Meet Nelson, Coupland, and Alice — the faces of tomorrow’s book. I recently came across this wonderful concept video and was captivated by the possibilities. Each of the three projects is a compartmentalization of three core functionalities that books can provide:
“Nelson reinforces books as critical thinking tools, providing multiple perspectives, references, and current conversations on a single subject. The layers of information beyond the book itself provide greater context and encourages a deeper dive into the book throughout history and into the future.”
“Coupland addresses the challenge to stay on top of the thinking and writing in our world and professional field that so many of us feel. Readers can easily keep up with “must-reads” by following what colleagues are reading and interact with them through “book clubs” and other social layers (discussions, suggestions, lists, purchases) to help each other share and learn.”
“Alice explores new ways for users to interact and affect written narratives by introducing non-linear and game mechanics to reading. By introducing the reader’s active participation, this concept “blurs the lines between reality and fiction.” Certain interactions allow the reader to transcend traditional media by utilizing geographic location, communication with characters, and user contribution to storyline and plot.”
Watch global design and innovation consultancy IDEO’s vision for the future of the book. What new experiences might be created by linking diverse discussions, what additional value could be created by connected readers to one another, and what innovative ways we might use to tell our favorite stories and build community around books?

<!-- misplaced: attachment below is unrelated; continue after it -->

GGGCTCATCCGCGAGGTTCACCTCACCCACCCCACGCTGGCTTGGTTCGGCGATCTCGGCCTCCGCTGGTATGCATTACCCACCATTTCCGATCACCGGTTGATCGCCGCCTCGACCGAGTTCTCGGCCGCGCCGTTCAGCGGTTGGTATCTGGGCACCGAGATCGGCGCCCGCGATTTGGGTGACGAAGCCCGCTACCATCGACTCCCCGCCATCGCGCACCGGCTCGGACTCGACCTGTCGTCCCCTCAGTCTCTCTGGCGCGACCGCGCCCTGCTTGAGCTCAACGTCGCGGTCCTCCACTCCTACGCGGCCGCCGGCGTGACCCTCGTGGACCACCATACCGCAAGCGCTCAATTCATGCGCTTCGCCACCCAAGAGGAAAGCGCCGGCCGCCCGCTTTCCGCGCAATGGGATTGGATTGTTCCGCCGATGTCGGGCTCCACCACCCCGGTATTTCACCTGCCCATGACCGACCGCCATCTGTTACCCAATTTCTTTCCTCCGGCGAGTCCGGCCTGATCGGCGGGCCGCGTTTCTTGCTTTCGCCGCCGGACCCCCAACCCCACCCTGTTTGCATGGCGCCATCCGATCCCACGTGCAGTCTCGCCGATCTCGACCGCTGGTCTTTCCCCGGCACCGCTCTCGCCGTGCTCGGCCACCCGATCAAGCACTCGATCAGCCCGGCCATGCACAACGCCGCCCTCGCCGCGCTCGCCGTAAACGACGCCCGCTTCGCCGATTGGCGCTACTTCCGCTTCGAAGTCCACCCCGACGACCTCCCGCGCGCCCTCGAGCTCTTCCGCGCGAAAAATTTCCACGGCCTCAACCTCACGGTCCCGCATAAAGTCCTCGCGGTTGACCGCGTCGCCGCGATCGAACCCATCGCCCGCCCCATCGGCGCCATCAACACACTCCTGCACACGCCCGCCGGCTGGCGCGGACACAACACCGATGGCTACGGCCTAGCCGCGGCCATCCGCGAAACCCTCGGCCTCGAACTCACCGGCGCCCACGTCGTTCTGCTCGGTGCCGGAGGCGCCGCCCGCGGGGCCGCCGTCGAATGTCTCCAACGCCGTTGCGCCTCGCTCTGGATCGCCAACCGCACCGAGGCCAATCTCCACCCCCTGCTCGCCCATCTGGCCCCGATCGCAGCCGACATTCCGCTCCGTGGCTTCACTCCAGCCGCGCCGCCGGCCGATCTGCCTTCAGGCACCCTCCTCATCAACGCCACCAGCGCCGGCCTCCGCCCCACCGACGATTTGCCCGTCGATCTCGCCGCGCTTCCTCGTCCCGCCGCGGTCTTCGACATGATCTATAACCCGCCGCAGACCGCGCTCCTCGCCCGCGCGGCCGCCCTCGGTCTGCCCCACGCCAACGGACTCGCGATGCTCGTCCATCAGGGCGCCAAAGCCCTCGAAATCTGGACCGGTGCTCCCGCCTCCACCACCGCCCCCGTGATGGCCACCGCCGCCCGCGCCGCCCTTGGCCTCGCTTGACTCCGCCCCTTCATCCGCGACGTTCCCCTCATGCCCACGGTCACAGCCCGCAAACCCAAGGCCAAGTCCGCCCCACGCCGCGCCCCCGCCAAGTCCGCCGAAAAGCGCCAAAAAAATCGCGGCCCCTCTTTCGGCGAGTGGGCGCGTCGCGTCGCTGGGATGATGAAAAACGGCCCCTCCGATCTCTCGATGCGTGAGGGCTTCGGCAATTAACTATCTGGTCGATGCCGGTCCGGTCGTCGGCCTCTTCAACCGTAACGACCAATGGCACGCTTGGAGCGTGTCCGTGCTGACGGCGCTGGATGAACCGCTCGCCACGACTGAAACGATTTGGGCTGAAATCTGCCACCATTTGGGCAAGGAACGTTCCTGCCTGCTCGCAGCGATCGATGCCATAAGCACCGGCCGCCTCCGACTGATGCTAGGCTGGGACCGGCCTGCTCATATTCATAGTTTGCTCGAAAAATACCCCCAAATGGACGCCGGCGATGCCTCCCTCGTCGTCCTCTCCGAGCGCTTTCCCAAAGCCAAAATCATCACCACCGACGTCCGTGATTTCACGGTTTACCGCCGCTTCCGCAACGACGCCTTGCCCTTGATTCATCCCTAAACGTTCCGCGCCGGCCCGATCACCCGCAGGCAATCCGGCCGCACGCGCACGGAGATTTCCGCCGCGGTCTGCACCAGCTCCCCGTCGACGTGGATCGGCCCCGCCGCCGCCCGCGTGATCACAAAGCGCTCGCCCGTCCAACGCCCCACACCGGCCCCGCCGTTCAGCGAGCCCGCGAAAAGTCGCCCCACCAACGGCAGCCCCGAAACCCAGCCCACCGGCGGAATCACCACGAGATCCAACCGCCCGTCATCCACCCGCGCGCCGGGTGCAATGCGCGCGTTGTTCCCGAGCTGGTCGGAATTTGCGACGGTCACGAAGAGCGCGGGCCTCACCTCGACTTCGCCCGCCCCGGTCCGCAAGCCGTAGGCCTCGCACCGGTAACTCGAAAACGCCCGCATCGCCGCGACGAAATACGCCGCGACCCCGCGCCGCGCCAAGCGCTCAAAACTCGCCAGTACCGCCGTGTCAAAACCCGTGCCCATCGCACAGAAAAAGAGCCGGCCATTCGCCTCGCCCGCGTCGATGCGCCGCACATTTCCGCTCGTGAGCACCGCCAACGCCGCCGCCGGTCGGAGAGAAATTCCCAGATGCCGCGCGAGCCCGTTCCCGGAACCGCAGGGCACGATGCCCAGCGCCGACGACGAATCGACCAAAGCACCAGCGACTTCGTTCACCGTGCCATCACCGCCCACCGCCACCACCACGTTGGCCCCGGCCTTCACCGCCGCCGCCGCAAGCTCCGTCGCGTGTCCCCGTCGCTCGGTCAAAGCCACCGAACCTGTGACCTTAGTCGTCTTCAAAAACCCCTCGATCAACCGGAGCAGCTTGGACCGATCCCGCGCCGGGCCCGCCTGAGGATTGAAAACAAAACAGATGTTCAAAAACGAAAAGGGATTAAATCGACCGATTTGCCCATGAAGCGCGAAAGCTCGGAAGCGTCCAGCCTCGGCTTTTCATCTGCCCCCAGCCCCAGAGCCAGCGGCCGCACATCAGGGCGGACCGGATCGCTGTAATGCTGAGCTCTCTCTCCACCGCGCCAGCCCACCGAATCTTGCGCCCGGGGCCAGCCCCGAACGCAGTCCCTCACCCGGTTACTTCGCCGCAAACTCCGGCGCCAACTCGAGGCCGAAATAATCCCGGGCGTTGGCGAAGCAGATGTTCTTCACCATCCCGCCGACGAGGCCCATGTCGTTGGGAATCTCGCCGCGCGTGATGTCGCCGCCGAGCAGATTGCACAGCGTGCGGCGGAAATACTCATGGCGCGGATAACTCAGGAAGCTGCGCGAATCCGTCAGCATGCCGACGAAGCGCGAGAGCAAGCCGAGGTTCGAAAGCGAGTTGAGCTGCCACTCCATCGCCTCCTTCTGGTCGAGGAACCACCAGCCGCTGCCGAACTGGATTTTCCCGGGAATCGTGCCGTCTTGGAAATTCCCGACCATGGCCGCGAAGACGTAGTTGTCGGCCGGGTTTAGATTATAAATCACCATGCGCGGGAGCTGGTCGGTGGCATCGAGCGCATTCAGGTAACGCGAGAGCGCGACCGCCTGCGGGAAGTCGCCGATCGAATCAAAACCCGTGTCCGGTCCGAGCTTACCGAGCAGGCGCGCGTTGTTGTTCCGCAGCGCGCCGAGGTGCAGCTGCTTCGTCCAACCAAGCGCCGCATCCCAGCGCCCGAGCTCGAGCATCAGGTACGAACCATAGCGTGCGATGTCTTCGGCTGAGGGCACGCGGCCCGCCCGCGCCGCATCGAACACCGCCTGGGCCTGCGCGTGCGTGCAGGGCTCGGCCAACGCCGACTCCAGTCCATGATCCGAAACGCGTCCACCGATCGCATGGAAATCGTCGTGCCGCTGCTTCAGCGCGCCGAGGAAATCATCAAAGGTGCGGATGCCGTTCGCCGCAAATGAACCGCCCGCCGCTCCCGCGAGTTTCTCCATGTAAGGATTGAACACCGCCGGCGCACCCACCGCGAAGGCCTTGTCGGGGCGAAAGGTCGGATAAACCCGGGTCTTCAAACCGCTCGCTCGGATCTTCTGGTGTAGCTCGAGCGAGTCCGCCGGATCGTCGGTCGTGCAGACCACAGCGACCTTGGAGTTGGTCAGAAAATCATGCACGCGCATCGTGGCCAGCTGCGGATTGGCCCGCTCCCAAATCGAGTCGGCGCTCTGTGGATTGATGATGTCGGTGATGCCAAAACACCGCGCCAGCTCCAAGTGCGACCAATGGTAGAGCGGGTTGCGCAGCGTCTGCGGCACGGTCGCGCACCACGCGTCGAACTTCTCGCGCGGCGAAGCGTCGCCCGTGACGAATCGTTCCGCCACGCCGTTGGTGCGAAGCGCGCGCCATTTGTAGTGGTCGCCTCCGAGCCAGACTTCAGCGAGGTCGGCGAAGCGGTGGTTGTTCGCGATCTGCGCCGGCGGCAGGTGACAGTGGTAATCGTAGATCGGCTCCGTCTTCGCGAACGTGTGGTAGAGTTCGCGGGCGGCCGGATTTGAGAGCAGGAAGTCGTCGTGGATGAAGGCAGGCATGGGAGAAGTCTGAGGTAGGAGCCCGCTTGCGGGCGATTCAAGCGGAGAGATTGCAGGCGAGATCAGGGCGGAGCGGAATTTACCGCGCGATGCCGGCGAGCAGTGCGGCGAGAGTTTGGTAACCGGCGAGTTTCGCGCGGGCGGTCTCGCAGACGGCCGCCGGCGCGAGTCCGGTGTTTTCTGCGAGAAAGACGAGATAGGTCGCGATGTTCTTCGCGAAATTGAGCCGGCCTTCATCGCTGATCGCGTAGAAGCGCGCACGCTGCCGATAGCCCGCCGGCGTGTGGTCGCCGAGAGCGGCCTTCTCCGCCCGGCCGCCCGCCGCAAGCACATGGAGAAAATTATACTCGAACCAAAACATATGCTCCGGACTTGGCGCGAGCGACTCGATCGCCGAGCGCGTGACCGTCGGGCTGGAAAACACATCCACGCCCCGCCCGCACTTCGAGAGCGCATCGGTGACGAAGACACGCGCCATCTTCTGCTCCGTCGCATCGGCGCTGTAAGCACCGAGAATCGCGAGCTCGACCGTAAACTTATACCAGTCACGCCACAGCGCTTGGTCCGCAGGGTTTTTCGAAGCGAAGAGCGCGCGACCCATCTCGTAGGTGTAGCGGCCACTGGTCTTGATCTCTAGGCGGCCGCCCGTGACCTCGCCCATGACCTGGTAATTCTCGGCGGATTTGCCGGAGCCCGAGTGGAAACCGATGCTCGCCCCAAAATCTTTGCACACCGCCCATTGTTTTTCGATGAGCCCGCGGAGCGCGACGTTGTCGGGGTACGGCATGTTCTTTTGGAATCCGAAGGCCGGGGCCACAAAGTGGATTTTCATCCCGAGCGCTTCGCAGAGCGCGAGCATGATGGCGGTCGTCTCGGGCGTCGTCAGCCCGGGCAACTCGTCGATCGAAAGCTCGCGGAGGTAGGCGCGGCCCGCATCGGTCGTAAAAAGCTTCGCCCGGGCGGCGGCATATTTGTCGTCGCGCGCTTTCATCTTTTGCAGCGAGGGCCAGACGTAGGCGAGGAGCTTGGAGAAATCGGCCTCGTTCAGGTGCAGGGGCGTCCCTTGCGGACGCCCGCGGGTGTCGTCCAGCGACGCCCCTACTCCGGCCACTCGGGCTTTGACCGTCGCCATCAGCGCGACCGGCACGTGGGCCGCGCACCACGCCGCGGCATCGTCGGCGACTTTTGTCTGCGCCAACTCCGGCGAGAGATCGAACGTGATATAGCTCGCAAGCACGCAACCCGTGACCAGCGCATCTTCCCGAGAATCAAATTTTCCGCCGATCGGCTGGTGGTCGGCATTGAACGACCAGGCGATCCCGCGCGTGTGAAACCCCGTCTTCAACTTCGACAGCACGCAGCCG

The Future of the Book from IDEO on Vimeo.
Now where does this lead us?
The above video is surely an exciting way of imagining how we might read our books a few years into the future.
But is it all good? Is it the end of immersive reading and the beginning of a multimedia culture in reading? What if authors could put pictures and sound effects and videos in a book to help you along? What if you could hear the tone of Mr.Scrooge as he grumbled over his money or Queequeg’s extraordinary prayers?
The beauty of immersive reading for me was that I could create the world I was reading and populate it with characters that were as larger than life as I wanted. The majesty of the world and the characters resides in my imagination.
This is the prime reason why movies can hardly ever be better than the books from which they are made. Peter Jackson’s Aragorn does not match with the “The King Of Men” I had in my imagination, nor can New Zealand ever hope to hold a candle to Middle Earth.
I have no complaints against this of course. What I have qualms about is that as authors are able to put more ways of communicating what is in their mind to the readers with the advance of technology, the most intimate aspect of immersive reading, the fact that every reader reads a book and imagines a world that is different form each other and different from that of the author.
That to me is the real joy and magic of reading, I am as much a part of the creative process as the author who wrote the book. It is a participative project in which the author suggests and I construct. Movies are the exact opposite, where I am presented with the finished product to be absorbed.
I welcome the fact that e-books and technology increases the convenience and accessibility of books. Now you can carry a thousand books on your mobile and read them anywhere you like. I myself am a notorious e-book reader and have read 800+ page books solely on my mobile.
My only anxiety is due to the fact that sooner or later, every medium starts to influence the message. I am afraid that just as 3D tech is morphing the way movies are made today, the availability of new ways to communicate with the audience will have to be embraced by new authors and those who don’t will get left behind. It seems inevitable to me.
The question I leave you with is this: As with everything else, technology will force us to evolve our reading habits, should we allow books to move in this direction? Or is there a way to merge the convenience that is provided by technology and the mystique that is sought by the imagination?
You can discuss the idea further here or head over to IDEO’s Facebook page.
By the way, I must admit that at the top of my Amazon Wishlist is of course a Kindle!
One response to “The Future of Reading: The Coming of the Inevitable”